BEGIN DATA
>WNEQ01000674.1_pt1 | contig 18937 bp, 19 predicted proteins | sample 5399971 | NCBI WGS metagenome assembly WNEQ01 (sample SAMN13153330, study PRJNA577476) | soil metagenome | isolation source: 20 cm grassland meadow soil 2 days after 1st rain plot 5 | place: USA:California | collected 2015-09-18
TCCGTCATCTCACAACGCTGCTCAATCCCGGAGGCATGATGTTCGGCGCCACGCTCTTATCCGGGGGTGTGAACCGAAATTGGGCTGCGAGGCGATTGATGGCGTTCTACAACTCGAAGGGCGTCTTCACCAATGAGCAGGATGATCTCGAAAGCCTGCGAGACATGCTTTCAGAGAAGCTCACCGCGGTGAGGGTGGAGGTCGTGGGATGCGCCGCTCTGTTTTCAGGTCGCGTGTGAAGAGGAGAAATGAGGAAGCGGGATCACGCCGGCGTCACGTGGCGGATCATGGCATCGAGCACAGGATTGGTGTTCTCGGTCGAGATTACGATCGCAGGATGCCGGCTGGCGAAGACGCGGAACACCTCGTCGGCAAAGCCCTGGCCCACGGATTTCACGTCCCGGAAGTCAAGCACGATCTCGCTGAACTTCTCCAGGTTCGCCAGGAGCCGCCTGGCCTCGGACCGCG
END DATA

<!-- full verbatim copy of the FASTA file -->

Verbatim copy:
>WNEQ01000674.1_pt1 | contig 18937 bp, 19 predicted proteins | sample 5399971 | NCBI WGS metagenome assembly WNEQ01 (sample SAMN13153330, study PRJNA577476) | soil metagenome | isolation source: 20 cm grassland meadow soil 2 days after 1st rain plot 5 | place: USA:California | collected 2015-09-18
TCCGTCATCTCACAACGCTGCTCAATCCCGGAGGCATGATGTTCGGCGCCACGCTCTTATCCGGGGGTGTGAACCGAAATTGGGCTGCGAGGCGATTGATGGCGTTCTACAACTCGAAGGGCGTCTTCACCAATGAGCAGGATGATCTCGAAAGCCTGCGAGACATGCTTTCAGAGAAGCTCACCGCGGTGAGGGTGGAGGTCGTGGGATGCGCCGCTCTGTTTTCAGGTCGCGTGTGAAGAGGAGAAATGAGGAAGCGGGATCACGCCGGCGTCACGTGGCGGATCATGGCATCGAGCACAGGATTGGTGTTCTCGGTCGAGATTACGATCGCAGGATGCCGGCTGGCGAAGACGCGGAACACCTCGTCGGCAAAGCCCTGGCCCACGGATTTCACGTCCCGGAAGTCAAGCACGATCTCGCTGAACTTCTCCAGGTTCGCCAGGAGCCGCCTGGCCTCGGACCGCG